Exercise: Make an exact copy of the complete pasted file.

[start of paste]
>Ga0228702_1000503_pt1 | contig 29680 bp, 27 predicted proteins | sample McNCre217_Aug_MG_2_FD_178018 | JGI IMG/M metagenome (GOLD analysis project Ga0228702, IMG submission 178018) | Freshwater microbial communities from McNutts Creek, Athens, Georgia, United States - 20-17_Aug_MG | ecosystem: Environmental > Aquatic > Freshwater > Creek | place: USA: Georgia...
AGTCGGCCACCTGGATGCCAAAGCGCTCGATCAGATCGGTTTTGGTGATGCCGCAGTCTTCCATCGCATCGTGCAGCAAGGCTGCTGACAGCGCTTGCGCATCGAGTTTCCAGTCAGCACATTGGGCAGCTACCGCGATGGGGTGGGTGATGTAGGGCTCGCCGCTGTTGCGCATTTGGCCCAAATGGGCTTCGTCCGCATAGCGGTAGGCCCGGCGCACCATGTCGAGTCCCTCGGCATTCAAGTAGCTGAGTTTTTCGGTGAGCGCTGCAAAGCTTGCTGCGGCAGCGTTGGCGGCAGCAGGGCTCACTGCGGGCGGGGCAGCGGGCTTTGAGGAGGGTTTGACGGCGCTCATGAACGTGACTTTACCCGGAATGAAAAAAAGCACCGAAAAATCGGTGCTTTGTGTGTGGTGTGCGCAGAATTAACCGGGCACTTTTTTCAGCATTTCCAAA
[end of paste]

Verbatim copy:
>Ga0228702_1000503_pt1 | contig 29680 bp, 27 predicted proteins | sample McNCre217_Aug_MG_2_FD_178018 | JGI IMG/M metagenome (GOLD analysis project Ga0228702, IMG submission 178018) | Freshwater microbial communities from McNutts Creek, Athens, Georgia, United States - 20-17_Aug_MG | ecosystem: Environmental > Aquatic > Freshwater > Creek | place: USA: Georgia...
AGTCGGCCACCTGGATGCCAAAGCGCTCGATCAGATCGGTTTTGGTGATGCCGCAGTCTTCCATCGCATCGTGCAGCAAGGCTGCTGACAGCGCTTGCGCATCGAGTTTCCAGTCAGCACATTGGGCAGCTACCGCGATGGGGTGGGTGATGTAGGGCTCGCCGCTGTTGCGCATTTGGCCCAAATGGGCTTCGTCCGCATAGCGGTAGGCCCGGCGCACCATGTCGAGTCCCTCGGCATTCAAGTAGCTGAGTTTTTCGGTGAGCGCTGCAAAGCTTGCTGCGGCAGCGTTGGCGGCAGCAGGGCTCACTGCGGGCGGGGCAGCGGGCTTTGAGGAGGGTTTGACGGCGCTCATGAACGTGACTTTACCCGGAATGAAAAAAAGCACCGAAAAATCGGTGCTTTGTGTGTGGTGTGCGCAGAATTAACCGGGCACTTTTTTCAGCATTTCCAAA